%I M4687
%S 0,10,25,39,77,679,6788,68889,2677889,26888999,3778888999,
%T 277777788888899
%N Smallest number of multiplicative persistence n.
%C Probably finite.
%C The persistence of a number (A031346) is the number of times you need to multiply the digits together before reaching a single digit.
%C From _David A. Corneth_, Sep 23 2016: (Start)
%C For n > 1, the digit 0 doesn't occur. Therefore the digit 1 doesn't occur and all terms have digits in nondecreasing order.
%C a(n) consists of at most one three and at most one two but not both. If they contain both, they could be replaced with a single digit 6 giving a lesser number. Two threes can be replaced with a 9. Similarily, there's at most one four and one six but not both. Two sixes can be replaced with 49. A four and a six can be replaced with a three and an eight. For n > 2, an even number and a five don't occur together.
%C Summarizing, a term a(n) for n > 2 consists of 7's, 8's and 9's with a prefix of one of the following sets of digits: {{}, {2}, {3}, {4}, {6}, {2,6}, {3,5}, {5, 5,...}} [Amended by _Kohei Sakai_, May 27 2017]
%C No more up to 10^200. (End)
%C From _Benjamin Chaffin_, Sep 29 2016: (Start)
%C Let p(n) be the product of the digits of n, and P(n) be the multiplicative persistence of n. Any p(n) > 1 must have only prime factors from one of the two sets {2,3,7} or {3,5,7}. The following are true of all p(n) < 10^20000:
%C The largest p(n) with P(p(n))=10 is 2^4 * 3^20 * 7^5. The only other such p(n) known is p(a(11))=2^19 * 3^4 * 7^6.
%C The largest p(n) with P(p(n))=9 is 2^33 * 3^3 (12 digits).
%C The largest p(n) with P(p(n))=8 is 2^9 * 3^5 * 7^8 (12 digits).
%C The largest p(n) with P(p(n))=7 is 2^24 * 3^18 (16 digits).
%C The largest p(n) with P(p(n))=6 is 2^24 * 3^6 * 7^6 (16 digits).
%C The largest p(n) with P(p(n))=5 is 2^35 * 3^2 * 7^6 (17 digits).
%C The largest p(n) with P(p(n))=4 is 2^59 * 3^5 * 7^2 (22 digits).
%C The largest p(n) with P(p(n))=3 is 2^4 * 3^17 * 7^38 (42 digits).
%C The largest p(n) with P(p(n))=2 is 2^25 * 3^227 * 7^28 (140 digits).
%C All p(n) between 10^140 and 10^20000 have a persistence of 1, meaning they contain a 0 digit. (End)
%D Alex Bellos, Here's Looking at Euclid: A Surprising Excursion Through the Astonishing World of Math, Free Press, 2010, page 176.
%D M. Gardner, Fractal Music, Hypercards and More, Freeman, NY, 1991, pp. 170, 186.
%D C. A. Pickover, Wonders of Numbers, "Persistence", Chapter 28, Oxford University Press NY 2001.
%D Clifford A. Pickover, A Passion for Mathematics, Wiley, 2005; see p. 66.
%D N. J. A. Sloane and Simon Plouffe, The Encyclopedia of Integer Sequences, Academic Press, 1995 (includes this sequence).
%H de Faria, Edson, and Charles Tresser, <a href="http://arxiv.org/abs/1307.1188">On Sloane's persistence problem</a>, arXiv preprint arXiv:1307.1188 [math.DS], 2013.
%H de Faria, Edson, and Charles Tresser, <a href="http://dx.doi.org/10.1080/10586458.2014.910849">On Sloane's persistence problem</a>, Experimental Math., 23 (No. 4, 2014), 363382.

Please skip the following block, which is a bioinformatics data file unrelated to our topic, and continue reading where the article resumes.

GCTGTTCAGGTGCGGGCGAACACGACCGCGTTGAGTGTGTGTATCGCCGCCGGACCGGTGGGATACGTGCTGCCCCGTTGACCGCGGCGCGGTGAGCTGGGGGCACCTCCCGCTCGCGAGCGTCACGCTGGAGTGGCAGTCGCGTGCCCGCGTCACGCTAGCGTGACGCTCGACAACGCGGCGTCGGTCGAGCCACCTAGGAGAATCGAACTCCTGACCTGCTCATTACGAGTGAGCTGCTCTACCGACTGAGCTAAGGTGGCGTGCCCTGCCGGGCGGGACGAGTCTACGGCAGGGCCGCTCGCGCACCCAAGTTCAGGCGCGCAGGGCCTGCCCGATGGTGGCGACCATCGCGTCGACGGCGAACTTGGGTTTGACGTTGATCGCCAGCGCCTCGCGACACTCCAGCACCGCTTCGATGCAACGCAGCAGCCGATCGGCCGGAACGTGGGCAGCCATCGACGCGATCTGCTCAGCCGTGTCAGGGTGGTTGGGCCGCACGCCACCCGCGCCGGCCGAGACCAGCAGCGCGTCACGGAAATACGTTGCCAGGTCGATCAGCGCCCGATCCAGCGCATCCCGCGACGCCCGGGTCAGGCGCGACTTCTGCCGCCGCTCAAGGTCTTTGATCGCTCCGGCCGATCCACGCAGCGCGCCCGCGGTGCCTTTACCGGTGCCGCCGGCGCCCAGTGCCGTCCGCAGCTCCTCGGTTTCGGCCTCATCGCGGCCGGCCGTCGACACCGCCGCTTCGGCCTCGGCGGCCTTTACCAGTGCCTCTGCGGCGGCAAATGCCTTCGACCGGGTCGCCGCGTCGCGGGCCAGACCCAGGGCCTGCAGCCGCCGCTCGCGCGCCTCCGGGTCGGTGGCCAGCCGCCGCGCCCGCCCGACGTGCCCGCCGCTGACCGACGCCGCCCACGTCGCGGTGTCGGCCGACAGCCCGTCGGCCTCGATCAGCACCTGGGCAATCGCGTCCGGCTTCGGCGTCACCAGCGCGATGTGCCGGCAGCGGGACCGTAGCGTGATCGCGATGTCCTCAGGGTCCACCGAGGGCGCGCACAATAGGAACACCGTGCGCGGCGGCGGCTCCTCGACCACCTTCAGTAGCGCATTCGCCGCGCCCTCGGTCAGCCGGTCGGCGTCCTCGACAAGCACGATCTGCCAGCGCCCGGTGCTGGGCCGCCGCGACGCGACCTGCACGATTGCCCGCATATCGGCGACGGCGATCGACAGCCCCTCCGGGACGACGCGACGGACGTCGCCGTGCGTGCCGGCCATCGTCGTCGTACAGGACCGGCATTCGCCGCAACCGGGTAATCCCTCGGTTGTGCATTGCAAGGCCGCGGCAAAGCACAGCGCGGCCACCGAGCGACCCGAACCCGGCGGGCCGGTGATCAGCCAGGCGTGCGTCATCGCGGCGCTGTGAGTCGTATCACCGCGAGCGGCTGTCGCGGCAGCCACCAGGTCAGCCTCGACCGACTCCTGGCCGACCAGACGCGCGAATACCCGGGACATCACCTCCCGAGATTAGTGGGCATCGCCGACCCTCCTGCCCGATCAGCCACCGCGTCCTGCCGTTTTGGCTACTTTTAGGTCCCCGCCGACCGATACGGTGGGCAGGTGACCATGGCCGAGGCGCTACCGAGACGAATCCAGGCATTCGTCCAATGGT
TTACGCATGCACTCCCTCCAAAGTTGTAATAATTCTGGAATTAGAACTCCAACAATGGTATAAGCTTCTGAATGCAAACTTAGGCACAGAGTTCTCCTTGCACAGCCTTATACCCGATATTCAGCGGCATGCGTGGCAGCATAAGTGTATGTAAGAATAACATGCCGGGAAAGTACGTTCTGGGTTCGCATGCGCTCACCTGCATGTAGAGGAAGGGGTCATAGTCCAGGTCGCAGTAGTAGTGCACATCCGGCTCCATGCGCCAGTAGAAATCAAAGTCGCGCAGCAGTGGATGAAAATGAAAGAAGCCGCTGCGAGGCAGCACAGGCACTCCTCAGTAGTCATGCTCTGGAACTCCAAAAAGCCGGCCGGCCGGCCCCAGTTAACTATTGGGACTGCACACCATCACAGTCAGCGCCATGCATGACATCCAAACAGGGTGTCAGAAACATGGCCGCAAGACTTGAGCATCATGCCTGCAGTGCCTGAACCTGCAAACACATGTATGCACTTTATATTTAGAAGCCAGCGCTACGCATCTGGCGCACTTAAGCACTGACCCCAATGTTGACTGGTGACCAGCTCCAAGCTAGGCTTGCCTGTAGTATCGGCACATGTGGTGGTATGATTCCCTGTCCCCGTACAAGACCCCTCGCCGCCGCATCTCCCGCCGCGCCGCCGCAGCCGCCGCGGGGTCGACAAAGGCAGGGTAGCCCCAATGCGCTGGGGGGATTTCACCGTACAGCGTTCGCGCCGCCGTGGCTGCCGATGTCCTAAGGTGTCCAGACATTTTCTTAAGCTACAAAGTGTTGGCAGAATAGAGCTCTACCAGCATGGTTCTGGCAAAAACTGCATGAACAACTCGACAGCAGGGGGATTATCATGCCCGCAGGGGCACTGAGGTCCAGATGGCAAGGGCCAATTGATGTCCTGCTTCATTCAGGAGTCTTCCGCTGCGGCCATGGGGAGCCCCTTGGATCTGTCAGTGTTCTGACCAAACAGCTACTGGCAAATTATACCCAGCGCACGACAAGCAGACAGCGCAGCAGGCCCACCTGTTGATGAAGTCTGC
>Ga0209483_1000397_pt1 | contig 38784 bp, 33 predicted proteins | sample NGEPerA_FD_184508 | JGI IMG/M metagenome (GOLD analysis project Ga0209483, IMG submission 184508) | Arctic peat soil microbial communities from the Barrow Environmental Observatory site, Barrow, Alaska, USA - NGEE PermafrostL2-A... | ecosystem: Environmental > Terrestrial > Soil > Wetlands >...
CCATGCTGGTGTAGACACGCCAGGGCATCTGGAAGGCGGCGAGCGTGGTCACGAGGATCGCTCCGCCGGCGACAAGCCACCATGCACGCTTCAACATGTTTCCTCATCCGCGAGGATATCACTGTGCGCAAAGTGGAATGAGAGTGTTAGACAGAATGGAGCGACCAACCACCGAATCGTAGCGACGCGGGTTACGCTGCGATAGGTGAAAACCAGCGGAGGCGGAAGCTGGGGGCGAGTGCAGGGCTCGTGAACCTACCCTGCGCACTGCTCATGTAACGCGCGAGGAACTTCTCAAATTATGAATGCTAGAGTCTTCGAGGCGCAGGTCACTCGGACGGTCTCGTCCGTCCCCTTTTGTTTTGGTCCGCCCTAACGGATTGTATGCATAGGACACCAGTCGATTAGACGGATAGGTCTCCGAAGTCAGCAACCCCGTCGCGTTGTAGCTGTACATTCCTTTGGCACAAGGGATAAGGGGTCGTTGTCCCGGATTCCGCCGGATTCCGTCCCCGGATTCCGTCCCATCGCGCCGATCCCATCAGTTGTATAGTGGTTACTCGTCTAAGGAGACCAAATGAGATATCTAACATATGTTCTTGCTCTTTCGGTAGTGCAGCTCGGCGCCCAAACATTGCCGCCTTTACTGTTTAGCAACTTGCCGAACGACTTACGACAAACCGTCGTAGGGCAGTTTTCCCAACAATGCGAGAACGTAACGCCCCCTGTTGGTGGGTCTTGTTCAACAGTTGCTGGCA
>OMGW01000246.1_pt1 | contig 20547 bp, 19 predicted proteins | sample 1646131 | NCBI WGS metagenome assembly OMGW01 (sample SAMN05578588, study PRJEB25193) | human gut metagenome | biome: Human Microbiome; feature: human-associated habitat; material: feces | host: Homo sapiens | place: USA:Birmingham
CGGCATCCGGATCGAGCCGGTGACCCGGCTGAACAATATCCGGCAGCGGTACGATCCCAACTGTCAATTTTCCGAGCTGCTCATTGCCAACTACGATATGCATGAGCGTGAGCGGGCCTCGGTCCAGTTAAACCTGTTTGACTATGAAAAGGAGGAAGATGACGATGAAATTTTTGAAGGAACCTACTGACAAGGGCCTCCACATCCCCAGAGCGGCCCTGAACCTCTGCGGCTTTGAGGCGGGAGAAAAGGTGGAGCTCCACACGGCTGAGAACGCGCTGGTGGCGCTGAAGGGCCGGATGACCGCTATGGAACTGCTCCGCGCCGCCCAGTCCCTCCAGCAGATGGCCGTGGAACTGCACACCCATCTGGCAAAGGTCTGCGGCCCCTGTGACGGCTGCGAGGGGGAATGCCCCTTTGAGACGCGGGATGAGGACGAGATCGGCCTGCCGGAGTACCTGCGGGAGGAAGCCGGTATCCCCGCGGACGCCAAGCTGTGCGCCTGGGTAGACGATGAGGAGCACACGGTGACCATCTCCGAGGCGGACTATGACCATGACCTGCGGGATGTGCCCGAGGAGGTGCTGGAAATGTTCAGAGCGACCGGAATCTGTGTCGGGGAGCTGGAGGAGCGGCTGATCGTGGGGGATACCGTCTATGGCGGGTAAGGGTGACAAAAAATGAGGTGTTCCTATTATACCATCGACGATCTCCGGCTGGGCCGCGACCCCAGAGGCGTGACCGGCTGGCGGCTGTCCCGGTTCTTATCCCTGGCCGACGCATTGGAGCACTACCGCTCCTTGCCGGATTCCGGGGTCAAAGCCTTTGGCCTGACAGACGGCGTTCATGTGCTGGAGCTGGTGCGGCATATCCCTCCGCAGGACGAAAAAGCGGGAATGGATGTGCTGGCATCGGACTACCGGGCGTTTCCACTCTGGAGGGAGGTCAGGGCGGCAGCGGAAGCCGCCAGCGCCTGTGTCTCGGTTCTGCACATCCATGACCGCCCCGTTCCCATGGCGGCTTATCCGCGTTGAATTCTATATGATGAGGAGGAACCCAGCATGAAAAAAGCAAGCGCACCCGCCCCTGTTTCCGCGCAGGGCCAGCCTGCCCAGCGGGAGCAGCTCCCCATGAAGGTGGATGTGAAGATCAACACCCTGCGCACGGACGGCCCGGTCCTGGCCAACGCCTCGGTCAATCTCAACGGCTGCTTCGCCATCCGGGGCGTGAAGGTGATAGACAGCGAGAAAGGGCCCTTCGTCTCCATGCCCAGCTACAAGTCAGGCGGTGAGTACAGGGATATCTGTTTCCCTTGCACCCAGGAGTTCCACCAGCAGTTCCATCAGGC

%H M. R. Diamond, <a href="http://web.archive.org/web/20160313225019/http://markdiamond.com.au/download/joous311.pdf">Multiplicative persistence base 10: some new null results</a>, 2011.
%H S. Perez, R. Styer, <a href="http://www41.homepage.villanova.edu/robert.styer/MultiplicativePersistence/PersistenceStephPerezJournalArtAug2013.pdf">Persistence: A Digit Problem</a>
%H W. Schneider, <a href="http://web.archive.org/web/2004/www.wschnei.de/digitrelatednumbers/persistence.html">The Persistence of a Number</a>
%H N. J. A. Sloane, <a href="http://neilsloane.com/doc/persistence.html">The persistence of a number</a>, J. Recreational Math., 6 (1973), 9798.
%H Eric Weisstein's World of Mathematics, <a href="http://mathworld.wolfram.com/MultiplicativePersistence.html">Multiplicative Persistence</a>
%H Wikipedia, <a href="http://en.wikipedia.org/wiki/Persistence_of_a_number">Persistence of a number</a>
%H Susan Worst, <a href="/A003001/a003001.pdf">Multiplicative persistence of base four numbers</a> [Scanned copy of manuscript and correspondence, May 1980]
%e 77 > 49 > 36 > 18 > 8 has persistence 4.
%t lst = {}; n = 0; Do[While[True, k = n; c = 0; While[k > 9, k = Times @@ IntegerDigits[k]; c++]; If[c == l, Break[]]; n++]; AppendTo[lst, n], {l, 0, 7}]; lst (* _Arkadiusz Wesolowski_, May 01 2012 *)
%o (PARI) vecprod(w)=prod(i=1,#w,w[i]);
%o persistence(x)={my(y=digits(x),c=0);while(#y>1,y=digits(vecprod(y));c++);return(c)}
%o firstTermsA003001(U)={my(ans=vector(U),k=(U>1),z);while(k+1<=U,if(persistence(z)==k,ans[k++]=z);z++);return(ans)}
%o \\ Finds the first U terms (is slow); _R. J. Cano_, Sep 11 2016
%Y Cf. A031346 (persistence), A133500 (powertrain), A133048 (powerback), A006050, A007954, A031286, A031347, A033908, A046511, A121105A121111.
%K nonn,nice,base,hard
%O 0,2
%A _N. J. A. Sloane_